Celebrate choral Britten with Esoterics, Seattle Pro Musica
Upcoming concerts by two Seattle-based vocal groups spotlight British composer Benjamin Britten on the 100th anniversary of his birth. Concerts are Dec. 6-14, 2013.
Seattle Times arts writer
7 p.m. Friday, First Lutheran Church of Richmond Beach, 18354 Eighth Ave. N.W., Shoreline; 8 p.m. Saturday, All Pilgrims Christian Church, 500 Broadway E., Seattle; and 2 p.m. Sunday, Holy Rosary Catholic Church, 4210 S.W. Genesee St., Seattle; $15-$20 (theesoterics.org).
Seattle Pro Musica
3 and 7:30 p.m. Saturday, Town Hall Seattle, 1119 Eighth Ave., 3 and 7:30 p.m. Dec. 14, Bastyr University Chapel, 14500 Juanita Drive N.E., Kenmore; $12-$35 (800-838-3006 or brownpapertickets.com ).
A composer’s centenary often offers a chance to reappraise or re-savor his works. In the case of Benjamin Britten (1913-1976), Seattle has enjoyed some terrific reminders in the past year of what a varied and virtuosic composer he was.
At Seattle Symphony, we’ve had performances of his Cello Symphony and War Requiem. Seattle Chamber Music Society has offered a number of smaller works, including his dazzling Sonata in C for Cello and Piano. Even Spectrum Dance Theater added to the mix when it featured Britten’s three Cello Suites in live performance as the score for Donald Byrd’s “Love” last year.
This weekend sees two local chorales shine a light on the British composer’s work for voices.
Seattle Pro Musica’s concerts feature “A Ceremony of Carols” (1942) and “A Boy Was Born” (1932), along with pieces by other composers, including Conrad Susa’s “Carols and Lullabies: Christmas in the Southwest,” written in 1992 as a companion piece to “A Ceremony of Carols.” The Esoterics will take an all-Britten approach, packaging well-known works (“A Boy Was Born,” “A Hymn to the Virgin”) with more rarely performed items (“Christ’s Nativity,” “Chorale after an Old French Carol”).
Esoterics director Eric Banks sees a virtue in exploring some of Britten’s lesser-known works.
“If only masterpieces are performed,” he said in a phone interview last week, “you don’t really get an appreciation of ... the challenge of being a composer. In your life as an artist, you come up with art that might, if you’re lucky, be a masterpiece. ... I wanted to tell a more complete story.”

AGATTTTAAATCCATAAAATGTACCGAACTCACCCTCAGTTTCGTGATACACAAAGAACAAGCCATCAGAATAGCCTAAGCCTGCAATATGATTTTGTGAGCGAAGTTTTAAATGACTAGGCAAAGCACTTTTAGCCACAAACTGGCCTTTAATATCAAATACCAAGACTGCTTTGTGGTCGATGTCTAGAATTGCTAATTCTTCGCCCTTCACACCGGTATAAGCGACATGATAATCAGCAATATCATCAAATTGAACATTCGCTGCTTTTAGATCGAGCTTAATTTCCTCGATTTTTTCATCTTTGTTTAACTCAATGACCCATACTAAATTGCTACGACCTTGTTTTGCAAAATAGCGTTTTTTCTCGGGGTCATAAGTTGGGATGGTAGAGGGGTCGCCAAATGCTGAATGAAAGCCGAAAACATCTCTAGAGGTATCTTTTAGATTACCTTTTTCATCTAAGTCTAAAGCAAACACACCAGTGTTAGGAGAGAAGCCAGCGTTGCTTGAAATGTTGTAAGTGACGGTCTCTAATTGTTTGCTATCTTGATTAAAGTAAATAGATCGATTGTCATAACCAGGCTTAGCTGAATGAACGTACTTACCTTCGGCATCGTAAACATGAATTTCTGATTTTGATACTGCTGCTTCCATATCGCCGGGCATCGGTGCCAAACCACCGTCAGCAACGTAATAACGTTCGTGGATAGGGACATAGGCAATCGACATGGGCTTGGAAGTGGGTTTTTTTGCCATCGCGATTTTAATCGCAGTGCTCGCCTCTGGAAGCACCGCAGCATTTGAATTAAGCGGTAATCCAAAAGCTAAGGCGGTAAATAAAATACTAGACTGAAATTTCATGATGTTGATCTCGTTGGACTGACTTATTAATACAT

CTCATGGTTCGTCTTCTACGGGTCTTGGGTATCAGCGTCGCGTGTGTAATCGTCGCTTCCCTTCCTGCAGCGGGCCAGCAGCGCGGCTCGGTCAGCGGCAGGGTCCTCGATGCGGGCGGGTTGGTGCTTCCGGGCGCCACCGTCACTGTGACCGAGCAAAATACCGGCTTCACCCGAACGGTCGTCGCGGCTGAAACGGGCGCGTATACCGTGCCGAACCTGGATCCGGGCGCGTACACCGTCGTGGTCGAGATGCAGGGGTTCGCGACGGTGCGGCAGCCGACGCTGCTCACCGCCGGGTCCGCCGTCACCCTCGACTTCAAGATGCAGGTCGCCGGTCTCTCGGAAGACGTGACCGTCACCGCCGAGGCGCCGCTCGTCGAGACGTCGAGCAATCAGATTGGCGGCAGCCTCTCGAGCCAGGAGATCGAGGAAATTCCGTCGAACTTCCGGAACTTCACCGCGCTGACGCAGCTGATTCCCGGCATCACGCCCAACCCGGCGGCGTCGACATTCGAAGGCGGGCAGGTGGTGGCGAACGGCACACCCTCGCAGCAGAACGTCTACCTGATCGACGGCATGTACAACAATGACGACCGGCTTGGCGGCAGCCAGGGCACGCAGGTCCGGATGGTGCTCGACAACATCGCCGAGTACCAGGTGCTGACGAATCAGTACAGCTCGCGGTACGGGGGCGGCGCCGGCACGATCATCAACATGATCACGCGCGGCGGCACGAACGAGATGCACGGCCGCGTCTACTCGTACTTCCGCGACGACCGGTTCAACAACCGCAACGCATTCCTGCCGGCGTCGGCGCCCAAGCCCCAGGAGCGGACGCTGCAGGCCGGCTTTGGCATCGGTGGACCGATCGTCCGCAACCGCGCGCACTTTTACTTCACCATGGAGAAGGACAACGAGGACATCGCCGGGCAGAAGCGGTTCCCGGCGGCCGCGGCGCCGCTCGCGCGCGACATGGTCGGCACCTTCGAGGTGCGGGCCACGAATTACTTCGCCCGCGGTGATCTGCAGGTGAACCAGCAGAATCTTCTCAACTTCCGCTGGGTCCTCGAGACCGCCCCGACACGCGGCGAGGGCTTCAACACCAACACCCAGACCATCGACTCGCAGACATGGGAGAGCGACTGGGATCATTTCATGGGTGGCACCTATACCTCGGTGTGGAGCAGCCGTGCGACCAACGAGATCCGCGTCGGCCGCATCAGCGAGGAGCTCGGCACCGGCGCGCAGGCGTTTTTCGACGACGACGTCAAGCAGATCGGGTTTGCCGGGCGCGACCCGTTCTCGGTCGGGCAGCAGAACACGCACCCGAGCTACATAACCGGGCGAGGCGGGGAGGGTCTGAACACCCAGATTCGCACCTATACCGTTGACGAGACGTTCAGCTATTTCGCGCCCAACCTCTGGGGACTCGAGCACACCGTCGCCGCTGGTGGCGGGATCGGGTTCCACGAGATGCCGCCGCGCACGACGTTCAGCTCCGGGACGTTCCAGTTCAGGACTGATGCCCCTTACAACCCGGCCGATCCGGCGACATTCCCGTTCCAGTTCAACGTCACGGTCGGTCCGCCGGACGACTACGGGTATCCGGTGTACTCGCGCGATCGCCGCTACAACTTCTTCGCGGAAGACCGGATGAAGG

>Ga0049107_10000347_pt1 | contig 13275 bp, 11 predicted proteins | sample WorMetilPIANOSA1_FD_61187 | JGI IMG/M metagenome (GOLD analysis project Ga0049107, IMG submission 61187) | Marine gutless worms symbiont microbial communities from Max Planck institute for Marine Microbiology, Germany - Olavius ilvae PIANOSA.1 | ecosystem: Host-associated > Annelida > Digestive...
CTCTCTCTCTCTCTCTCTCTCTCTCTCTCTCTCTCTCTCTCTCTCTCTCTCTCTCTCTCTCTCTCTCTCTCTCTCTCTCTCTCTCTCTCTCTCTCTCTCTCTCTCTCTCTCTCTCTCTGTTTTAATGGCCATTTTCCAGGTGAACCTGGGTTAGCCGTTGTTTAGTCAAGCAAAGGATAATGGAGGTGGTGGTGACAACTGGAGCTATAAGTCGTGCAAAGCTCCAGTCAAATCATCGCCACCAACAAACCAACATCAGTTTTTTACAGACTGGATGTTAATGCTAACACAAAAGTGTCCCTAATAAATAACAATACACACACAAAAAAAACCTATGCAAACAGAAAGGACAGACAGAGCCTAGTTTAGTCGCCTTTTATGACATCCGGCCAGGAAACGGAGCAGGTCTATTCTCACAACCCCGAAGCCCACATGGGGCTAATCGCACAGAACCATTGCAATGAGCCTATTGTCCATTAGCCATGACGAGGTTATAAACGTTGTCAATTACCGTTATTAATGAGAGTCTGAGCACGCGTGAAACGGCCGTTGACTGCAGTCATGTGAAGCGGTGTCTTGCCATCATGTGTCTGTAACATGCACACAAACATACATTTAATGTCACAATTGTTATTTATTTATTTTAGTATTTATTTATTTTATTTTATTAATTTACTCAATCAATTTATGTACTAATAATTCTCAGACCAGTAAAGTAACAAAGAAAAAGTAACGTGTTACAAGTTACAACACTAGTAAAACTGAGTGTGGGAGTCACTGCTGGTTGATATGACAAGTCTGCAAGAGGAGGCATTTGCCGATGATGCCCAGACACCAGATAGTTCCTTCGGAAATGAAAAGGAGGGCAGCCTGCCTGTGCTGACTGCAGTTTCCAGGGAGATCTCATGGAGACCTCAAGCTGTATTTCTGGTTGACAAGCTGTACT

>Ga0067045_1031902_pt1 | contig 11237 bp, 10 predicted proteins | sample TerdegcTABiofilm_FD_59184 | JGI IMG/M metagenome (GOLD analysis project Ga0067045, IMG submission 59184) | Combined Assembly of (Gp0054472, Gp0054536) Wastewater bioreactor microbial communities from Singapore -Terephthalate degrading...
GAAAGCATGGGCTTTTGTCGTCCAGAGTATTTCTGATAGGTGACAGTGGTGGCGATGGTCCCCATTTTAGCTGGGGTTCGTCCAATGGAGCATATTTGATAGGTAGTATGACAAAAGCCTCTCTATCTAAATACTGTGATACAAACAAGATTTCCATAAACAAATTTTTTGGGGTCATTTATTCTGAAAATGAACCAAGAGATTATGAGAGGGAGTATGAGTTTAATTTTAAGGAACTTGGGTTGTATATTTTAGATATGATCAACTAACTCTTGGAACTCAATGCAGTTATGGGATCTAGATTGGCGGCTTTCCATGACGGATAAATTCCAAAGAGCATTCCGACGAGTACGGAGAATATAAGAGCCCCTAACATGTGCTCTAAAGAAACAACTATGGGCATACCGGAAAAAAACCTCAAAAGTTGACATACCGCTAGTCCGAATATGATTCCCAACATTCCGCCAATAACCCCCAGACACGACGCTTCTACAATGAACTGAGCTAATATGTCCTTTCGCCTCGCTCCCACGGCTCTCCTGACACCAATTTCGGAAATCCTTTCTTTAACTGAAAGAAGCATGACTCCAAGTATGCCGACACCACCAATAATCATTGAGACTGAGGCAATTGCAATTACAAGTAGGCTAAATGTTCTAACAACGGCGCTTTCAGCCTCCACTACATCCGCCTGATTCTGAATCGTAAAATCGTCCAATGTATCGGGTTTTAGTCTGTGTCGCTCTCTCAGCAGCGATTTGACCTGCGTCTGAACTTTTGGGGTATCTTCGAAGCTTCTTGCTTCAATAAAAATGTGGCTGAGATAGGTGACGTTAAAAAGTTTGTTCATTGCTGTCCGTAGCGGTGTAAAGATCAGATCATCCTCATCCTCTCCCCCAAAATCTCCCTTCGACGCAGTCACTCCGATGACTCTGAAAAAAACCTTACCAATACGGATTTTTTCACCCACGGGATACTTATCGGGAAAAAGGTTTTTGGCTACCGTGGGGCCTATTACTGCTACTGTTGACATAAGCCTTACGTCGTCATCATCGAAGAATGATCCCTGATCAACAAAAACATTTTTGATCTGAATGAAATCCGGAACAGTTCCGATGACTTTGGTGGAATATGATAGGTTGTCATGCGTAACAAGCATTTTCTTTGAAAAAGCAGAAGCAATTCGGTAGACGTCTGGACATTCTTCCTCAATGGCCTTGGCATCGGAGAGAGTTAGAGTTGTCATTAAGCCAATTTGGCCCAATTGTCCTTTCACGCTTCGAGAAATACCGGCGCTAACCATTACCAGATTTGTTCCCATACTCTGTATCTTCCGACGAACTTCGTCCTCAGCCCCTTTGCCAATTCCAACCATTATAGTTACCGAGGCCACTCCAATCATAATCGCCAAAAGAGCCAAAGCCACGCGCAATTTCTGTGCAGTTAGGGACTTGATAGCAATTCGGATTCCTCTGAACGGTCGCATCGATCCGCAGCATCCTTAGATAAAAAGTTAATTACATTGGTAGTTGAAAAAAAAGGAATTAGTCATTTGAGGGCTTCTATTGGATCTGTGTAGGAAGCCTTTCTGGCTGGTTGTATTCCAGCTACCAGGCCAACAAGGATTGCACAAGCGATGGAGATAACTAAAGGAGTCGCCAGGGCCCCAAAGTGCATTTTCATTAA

Digging deeper into composers’ oeuvres “makes them a bit more human,” Banks feels. “I don’t think it’s meant to sully the composer’s reputation. I think it’s meant to make them seem more whole.”
Britten himself had a hand in casting some of his finest work into obscurity, Banks notes. The Britten-Pears Foundation (tenor Peter Pears was Britten’s lifelong companion) has hundreds of works in its archives that Britten considered “juvenilia,” including some written in his 20s that he withdrew almost immediately after writing them.
“He was probably disenchanted with the rehearsals that he heard,” Banks theorizes. “But they work wonderfully as choral works. ... We’re lucky that the Britten-Pears Foundation made it possible to perform these works. They had a bit more foresight than even the composer did.”
Such pieces may be technically tough to sing, but with their unexpected harmonic turns and melodies they’re sublime to the ear.
Karen P. Thomas, director of Seattle Pro Musica, remarks: “Britten was very clear himself that he was always writing music for people to perform — always had in mind the particular performers he was writing for.”
Seattle Pro Musica’s “Ceremony of Carols” program caps a yearlong engagement with Britten’s work, starting with SPM’s collaboration with the symphony on War Requiem.
“Ceremony,” which draws its text from short English poems dating back as far as the 14th century, is “very much an English piece,” Thomas says. “He actually wrote it when he was coming back to England from the United States, and he was quite homesick.”
Like Banks, Thomas sees Britten’s centenary as a chance to revisit a composer she loves.
“Britten has been a favorite of mine ever since I was in high school,” she says. “For people who know his music, we already know how great it is. I think there are certainly people in a much more general audience who might not be as well-versed, and so I’m hoping that one of the things they’ll hear, if they’re going to a lot of concerts this year, is the incredible variety in his music. ... He was just a master of anything he set his hand to.”
Michael Upchurch: email@example.com